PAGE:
Jesus said something directly applicable to this present tragedy: ‘There were present at that season some who told Him of the Galileans whose blood Pilate had mingled with their sacrifices. And Jesus answering said unto them, “Suppose ye that these Galileans were sinners above all the other Galileans, because they suffered such things? … Or those eighteen upon whom the tower of Siloam fell and slew them, think ye that they were sinners above all other men that dwelt in Jerusalem”?’ (Luke 13:1–4).

Unlike tragedies like the Tower of Siloam, but not unlike the Pilate massacre, these ghastly events are indeed the consequence of individual human evil, i.e. of the terrorists, not the victims. It is likely that the perpetrators were ones fuelled in part by an intense hatred of the Christianity they still associate with America.

We all inherit this propensity to evil because of our descent from Adam. God in His mercy, however, stepped into history in the person of his Son, the Lord Jesus Christ (John 1:1–14). He became a man so He could suffer death (the penalty for sin) on a cross, paying for the sins of His people (it also means that God Himself can personally empathize with suffering, since He has experienced it). He also rose from the dead, showing he had ultimate power—power over death (see also Did Jesus Christ really rise from the dead?). Those who put their faith and trust in Christ as Savior can spend eternity with the Lord in a place where there will be no more death (Revelation 21:4).

But the Bible warns that those who reject Christ will taste a ‘second death’—eternal separation from God (Revelation 21:8).

But God does not delight in the death of the wicked. ‘Say unto them, As I live, said the Lord GOD, I have no pleasure in the death of the wicked; but that the wicked turn from his way and live: turn you, turn you from your evil ways; for why will you die, O house of Israel?’ (Ezekiel 33:11). In other words, God takes no pleasure in the afflictions and calamities of people. He is a loving merciful God—it is our fault that man is in the current situation of death and suffering.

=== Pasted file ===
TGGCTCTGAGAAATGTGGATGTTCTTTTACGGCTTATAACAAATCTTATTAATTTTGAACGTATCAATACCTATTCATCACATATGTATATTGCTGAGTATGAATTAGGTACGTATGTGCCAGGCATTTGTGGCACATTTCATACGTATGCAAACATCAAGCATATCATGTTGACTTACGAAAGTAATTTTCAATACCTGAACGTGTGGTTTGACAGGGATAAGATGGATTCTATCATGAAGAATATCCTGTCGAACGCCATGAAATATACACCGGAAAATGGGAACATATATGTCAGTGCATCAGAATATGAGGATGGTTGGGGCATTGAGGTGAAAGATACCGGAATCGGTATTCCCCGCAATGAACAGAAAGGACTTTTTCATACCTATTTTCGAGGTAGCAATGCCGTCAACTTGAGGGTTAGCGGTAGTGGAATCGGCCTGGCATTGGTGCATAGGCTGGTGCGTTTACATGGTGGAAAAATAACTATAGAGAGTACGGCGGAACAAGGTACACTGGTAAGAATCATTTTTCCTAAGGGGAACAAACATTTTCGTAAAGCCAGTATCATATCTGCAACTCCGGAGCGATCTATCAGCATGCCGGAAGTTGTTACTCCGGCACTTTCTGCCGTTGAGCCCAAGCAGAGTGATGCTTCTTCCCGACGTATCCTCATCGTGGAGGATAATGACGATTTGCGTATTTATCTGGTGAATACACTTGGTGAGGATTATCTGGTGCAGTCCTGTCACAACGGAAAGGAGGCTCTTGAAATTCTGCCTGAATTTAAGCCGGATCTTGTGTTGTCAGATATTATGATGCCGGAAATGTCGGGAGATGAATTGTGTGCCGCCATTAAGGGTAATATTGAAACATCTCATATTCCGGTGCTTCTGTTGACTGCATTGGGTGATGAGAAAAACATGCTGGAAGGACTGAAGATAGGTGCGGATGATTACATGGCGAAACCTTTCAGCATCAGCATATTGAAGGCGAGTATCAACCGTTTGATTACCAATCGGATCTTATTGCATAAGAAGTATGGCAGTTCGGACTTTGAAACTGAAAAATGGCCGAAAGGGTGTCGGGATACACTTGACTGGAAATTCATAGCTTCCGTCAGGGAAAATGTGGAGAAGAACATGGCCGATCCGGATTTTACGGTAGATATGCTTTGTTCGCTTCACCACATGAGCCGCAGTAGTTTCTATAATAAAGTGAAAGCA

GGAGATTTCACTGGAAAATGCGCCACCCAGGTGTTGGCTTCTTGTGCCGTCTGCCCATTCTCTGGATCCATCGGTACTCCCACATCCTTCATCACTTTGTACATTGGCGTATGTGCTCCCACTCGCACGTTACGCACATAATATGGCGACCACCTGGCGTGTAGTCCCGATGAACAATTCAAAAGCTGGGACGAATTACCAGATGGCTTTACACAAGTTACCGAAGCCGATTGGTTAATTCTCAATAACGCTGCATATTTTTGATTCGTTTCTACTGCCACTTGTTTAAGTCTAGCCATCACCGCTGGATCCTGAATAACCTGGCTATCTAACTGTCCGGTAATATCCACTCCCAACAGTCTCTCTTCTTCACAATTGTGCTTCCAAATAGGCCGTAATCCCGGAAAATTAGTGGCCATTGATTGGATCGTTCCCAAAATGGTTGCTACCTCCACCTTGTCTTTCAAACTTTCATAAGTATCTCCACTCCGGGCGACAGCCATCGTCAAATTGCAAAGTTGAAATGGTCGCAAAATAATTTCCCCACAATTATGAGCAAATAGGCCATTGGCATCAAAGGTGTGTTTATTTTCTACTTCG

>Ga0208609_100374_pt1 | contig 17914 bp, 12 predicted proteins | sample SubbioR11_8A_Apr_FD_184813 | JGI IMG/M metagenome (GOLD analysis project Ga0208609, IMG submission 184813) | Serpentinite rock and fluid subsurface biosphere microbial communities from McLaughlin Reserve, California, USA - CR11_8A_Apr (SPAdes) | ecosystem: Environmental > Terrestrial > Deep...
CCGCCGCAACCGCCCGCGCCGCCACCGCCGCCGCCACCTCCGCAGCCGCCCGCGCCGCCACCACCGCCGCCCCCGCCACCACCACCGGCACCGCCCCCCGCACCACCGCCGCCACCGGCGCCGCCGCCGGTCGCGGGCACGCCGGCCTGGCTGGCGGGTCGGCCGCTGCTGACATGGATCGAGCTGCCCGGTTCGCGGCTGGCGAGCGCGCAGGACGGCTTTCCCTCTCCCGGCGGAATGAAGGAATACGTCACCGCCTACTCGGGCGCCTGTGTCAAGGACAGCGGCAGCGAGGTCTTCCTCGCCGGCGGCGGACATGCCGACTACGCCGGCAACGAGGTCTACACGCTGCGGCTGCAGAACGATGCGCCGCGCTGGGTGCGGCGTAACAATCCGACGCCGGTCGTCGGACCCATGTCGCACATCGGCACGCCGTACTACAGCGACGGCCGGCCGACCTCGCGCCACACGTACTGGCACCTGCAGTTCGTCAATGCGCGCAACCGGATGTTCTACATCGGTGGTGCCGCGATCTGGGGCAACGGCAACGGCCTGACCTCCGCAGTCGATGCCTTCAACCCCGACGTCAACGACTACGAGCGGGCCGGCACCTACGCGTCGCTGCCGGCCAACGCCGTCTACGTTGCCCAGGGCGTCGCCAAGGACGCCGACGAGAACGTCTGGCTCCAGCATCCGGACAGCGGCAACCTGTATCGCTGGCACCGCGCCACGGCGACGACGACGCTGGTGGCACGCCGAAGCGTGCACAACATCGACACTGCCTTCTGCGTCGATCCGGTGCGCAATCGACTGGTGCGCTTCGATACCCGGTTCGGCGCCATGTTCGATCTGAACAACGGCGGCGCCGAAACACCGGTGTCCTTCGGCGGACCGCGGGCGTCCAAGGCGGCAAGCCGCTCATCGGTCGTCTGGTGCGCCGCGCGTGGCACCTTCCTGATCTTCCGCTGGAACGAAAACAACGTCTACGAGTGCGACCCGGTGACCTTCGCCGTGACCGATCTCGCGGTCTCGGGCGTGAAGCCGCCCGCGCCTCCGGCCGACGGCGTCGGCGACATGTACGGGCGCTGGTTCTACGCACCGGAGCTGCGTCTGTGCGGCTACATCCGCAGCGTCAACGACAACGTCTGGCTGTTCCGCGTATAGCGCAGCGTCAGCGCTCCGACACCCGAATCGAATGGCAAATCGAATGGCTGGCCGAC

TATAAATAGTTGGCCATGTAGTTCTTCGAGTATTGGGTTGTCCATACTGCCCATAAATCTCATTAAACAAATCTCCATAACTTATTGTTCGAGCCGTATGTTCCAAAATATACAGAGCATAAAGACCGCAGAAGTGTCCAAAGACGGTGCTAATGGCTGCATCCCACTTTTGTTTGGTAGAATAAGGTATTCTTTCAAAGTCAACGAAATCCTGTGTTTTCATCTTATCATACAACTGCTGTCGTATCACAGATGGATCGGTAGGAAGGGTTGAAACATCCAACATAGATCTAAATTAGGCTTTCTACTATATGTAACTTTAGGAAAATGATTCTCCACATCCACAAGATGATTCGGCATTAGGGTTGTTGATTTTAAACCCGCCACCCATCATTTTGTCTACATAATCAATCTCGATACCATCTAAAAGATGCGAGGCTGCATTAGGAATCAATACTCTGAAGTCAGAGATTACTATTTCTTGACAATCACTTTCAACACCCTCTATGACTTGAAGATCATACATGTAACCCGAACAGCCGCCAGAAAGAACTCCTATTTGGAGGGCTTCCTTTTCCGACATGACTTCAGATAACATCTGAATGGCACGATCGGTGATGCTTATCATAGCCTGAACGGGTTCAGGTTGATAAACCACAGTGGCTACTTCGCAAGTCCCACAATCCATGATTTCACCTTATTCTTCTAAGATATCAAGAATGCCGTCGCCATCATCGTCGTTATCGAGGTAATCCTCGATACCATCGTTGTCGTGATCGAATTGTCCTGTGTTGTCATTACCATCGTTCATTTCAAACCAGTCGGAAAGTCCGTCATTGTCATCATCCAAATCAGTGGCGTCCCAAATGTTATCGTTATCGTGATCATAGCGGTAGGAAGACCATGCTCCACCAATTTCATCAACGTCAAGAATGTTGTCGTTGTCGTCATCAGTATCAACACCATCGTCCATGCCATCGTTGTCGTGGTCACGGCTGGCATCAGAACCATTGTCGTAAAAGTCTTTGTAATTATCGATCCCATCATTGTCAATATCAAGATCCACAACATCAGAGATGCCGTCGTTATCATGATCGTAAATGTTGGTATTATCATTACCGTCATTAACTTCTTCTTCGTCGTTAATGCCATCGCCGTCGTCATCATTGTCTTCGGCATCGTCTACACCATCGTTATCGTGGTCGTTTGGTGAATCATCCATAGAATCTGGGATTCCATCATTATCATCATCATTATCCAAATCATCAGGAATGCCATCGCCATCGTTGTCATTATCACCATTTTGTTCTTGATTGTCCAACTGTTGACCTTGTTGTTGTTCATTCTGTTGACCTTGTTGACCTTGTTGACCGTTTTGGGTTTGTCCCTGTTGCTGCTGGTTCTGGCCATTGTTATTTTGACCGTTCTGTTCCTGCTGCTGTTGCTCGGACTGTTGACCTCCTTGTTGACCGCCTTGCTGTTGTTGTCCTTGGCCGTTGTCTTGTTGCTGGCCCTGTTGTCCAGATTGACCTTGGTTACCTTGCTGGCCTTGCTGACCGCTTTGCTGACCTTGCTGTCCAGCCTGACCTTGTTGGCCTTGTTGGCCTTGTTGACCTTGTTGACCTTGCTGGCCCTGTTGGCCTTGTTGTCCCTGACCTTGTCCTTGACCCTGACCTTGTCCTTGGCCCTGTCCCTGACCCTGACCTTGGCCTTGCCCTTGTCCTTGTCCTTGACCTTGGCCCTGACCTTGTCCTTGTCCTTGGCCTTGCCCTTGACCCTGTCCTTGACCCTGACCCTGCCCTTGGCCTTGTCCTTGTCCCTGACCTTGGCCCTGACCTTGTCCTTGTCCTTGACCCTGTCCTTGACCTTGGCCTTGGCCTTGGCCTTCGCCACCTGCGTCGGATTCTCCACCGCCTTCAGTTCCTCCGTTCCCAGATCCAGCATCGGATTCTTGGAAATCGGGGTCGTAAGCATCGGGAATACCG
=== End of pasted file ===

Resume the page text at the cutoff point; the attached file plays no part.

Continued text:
God states, however, that ‘precious in the sight of the LORD is the death of his saints’ (Psalms 116:15). This is because even though we are sinners, those who have trusted Christ will spend eternity with their Creator in a place where righteousness dwells—and there will be no more crying, suffering or death.

And God shall wipe away all tears from their eyes; and there shall be no more death, neither sorrow, nor crying, neither shall there be any more pain: for the former things are passed away’ (Revelation 21:4).

Let this day of horrible tragedy be one in which people are reminded of the ultimate cause for such calamity: our sin—our rebellion against God. Let this day also be a reminder that a loving God, despite our sinfulness, wants us to spend eternity with Him. And let this day be a reminder that Christians need to stretch forth a loving, comforting arm to those who are in need of comfort and strength at this time—and let’s help them find such strength in the arms of a loving Creator who hates death, the enemy that will one day be thrown into the Lake of Fire (Revelation 20:14).

Our hope is in Christ. As we remember this, please pray for the families that have been affected by these horrible events.

Published: 3 February 2006